|Publication number||US3990656 A|
|Application number||US 05/510,521|
|Publication date||Nov 9, 1976|
|Filing date||Sep 30, 1974|
|Priority date||Sep 30, 1974|
|Also published as||USB510521|
|Publication number||05510521, 510521, US 3990656 A, US 3990656A, US-A-3990656, US3990656 A, US3990656A|
|Inventors||Violet C. Minnich|
|Original Assignee||The United States Of America As Represented By The Secretary Of The Army|
|Export Citation||BiBTeX, EndNote, RefMan|
|Patent Citations (3), Referenced by (17), Classifications (4)|
|External Links: USPTO, USPTO Assignment, Espacenet|
In small missiles, there is a need for a lightweight fin arrangement and yet an arrangement that will provide the necessary stability for flight. There is also a need for a fin arrangement in which in the closed position the fins require less space than that required by fins that are made in a completely solid configuration.
Therefore, it is an object of this invention to provide a fin arrangement for a small missile in which the fins in the closed position require less space than that required by a completely solid fin configuration.
Another object of this invention is to provide a small missile with a lightweight fin arrangement.
Still another object of this invention is to provide a lightweight fin arrangement which also provides the necessary stability for flight of the missile.
In accordance with this invention, a missile with pop-out fins is provided that includes a plurality of fins mounted around the periphery of said missile and folded inside the outer periphery of the missile and held in this position prior to launching. Each fin includes two members that are pivotally mounted together at one end with one end of one of the members being pivoted to the missile housing and the free end of the other member having a sling that is slidably mounted about a rod secured in the body structure. Tension spring means is secured to the pivotal members to bias them into an outward fin shape or triangular shaped position when the missile has been launched. This compact and simple fin arrangement is designed for lightweight missiles but yet a fin arrangement that gives stability to the missile.
FIG. 1 is a perspective view partially cut away of a missile with extended fins according to this invention,
FIG. 2 is a view partially in section illustrating the folded position of one of the fins when in a launching position,
FIG. 3 is a partial sectional view illustrating a fin in the extended position,
FIG. 4 is a sectional view taken along line 4--4 of FIG. 3, and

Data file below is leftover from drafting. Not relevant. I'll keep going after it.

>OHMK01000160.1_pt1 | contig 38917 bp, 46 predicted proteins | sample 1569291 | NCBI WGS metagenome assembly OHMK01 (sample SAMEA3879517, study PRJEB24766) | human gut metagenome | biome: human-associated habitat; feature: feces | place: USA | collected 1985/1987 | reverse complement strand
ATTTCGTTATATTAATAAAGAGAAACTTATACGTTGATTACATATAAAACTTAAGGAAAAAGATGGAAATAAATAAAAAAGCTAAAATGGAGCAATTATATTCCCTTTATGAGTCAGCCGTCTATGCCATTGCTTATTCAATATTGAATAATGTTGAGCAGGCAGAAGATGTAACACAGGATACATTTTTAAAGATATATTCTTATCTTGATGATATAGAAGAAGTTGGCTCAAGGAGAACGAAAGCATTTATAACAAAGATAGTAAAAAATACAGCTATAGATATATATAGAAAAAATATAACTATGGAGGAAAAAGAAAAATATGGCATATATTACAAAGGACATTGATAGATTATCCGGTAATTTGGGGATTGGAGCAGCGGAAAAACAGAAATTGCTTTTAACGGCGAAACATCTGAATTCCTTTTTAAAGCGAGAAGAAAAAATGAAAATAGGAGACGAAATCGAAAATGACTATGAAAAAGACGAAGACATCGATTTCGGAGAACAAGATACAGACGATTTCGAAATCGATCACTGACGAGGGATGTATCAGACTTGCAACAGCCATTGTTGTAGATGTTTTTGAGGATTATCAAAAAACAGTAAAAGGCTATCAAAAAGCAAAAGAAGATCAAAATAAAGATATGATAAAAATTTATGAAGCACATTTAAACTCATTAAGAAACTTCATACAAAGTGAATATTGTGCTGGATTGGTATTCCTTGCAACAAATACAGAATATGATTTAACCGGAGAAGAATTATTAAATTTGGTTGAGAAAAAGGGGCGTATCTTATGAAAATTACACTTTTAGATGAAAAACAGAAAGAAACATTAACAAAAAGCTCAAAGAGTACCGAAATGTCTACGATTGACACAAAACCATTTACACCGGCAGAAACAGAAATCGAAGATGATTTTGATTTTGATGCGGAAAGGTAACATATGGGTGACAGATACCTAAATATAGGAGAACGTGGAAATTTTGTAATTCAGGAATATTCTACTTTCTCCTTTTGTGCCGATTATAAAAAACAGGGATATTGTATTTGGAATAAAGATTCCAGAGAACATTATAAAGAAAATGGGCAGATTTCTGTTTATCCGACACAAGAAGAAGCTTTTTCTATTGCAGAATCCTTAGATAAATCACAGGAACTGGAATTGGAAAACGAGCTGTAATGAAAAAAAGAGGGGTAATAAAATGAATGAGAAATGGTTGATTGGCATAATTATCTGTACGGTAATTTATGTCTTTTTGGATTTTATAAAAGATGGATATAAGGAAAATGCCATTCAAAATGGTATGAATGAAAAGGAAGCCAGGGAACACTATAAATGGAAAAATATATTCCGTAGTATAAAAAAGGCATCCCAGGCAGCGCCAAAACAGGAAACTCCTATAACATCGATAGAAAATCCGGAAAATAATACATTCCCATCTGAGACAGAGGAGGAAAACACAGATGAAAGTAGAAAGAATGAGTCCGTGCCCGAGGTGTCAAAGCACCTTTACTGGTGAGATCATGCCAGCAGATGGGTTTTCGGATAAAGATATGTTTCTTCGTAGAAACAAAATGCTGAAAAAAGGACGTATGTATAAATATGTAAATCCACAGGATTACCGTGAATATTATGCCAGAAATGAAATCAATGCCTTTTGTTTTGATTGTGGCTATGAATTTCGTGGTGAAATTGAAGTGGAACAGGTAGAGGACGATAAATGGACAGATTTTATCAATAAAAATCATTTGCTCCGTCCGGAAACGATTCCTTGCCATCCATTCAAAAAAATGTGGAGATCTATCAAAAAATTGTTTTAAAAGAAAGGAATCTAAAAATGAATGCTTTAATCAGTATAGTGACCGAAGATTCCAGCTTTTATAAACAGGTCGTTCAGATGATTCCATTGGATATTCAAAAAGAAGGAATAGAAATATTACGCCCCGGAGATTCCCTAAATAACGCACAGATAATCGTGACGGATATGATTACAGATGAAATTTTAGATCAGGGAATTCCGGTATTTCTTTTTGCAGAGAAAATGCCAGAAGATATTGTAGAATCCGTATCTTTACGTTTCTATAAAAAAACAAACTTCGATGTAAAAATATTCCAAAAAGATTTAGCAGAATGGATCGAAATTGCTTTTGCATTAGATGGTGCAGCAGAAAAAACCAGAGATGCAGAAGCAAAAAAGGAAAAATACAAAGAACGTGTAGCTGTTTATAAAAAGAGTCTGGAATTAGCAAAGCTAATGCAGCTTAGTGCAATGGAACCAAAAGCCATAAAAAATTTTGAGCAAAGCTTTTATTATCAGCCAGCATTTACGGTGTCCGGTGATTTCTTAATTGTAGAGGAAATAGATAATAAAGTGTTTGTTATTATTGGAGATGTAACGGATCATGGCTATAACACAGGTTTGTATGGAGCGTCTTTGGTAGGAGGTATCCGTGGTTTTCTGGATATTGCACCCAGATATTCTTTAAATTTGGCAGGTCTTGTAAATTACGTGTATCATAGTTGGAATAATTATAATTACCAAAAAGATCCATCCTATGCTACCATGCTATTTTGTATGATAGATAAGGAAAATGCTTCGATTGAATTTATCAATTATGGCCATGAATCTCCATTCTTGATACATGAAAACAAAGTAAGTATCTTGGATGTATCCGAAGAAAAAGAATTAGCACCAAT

FIG. 5 is a view along line 5--5 of FIG. 3.
Referring now to the drawing, missile 10 has a plurality of folding fins 11 for stabilization of the missile in flight. The missile can contain from three to four of these fins in order to stabilize the missile in flight.
Referring now to FIGS. 2-5, missile housing 12 has a bolt 14 secured within slot 15 for each set of fins. Each set of fins includes a first blade 16 and a second blade 18 that are dovetailed and pivotally connected at 20. First blade 16 is also pivotally secured to housing 12 by pivot 22. Blade 18 has sling 24 mounted at one end for guiding the distal end of blade 18 along bolt 14. The distal end of blade 18 also has a pin 26 mounted therethrough. A pair of springs 28 are mounted on opposite sides of blades 16 and 18 by pin 26 and pivot connection 22. Springs 28 are mounted in tension when the blades are in the folded position illustrated in FIG. 2. To hold the blades in the closed position within the opening in the structure of missile 10, blades 16 and 18 may have slots 30 as illustrated in FIG. 2 to hold the assembly in the inward position with wire or string 32 which would be cut or severed at the time of leaving the tube as the blades are biased outwardly by springs 28. The center of springs 28 are slightly below the center of pivot 20 so that springs 28 always bias blade 16 and 18 to an outward and extended position as illustrated in FIGS. 1 and 3. Other means for securing the fins in the folded position may be used such as a cover over the fins which would be retracted in the breech prior to launch of the missile or the cylinder around the missile could be used to hold the fins in the inward position until they exit the launch tube. Also, other means of securing the blades in the inward position could be used and will be obvious to those skilled in this art.
The structurally tapered leading and trailing edges of blades 16 and 18 are illustrated by FIG. 4 that is taken along section line 4--4 of FIG. 3. This configuration allows blades 16 and 18 to render the stabilizing action required for small missiles.
In operation, missile 10 is mounted in launch tube 36 (see FIG. 2) and when missile 10 is fired from launch tube 36, springs 28 bias blades 16 and 18 into the outward stabilizing position as illustrated in FIG. 3 to stabilize the missile. The folding type fins of this invention which are made of two blades simulate the complete solid fin configuration in the open position and provide stabilization of the missile.
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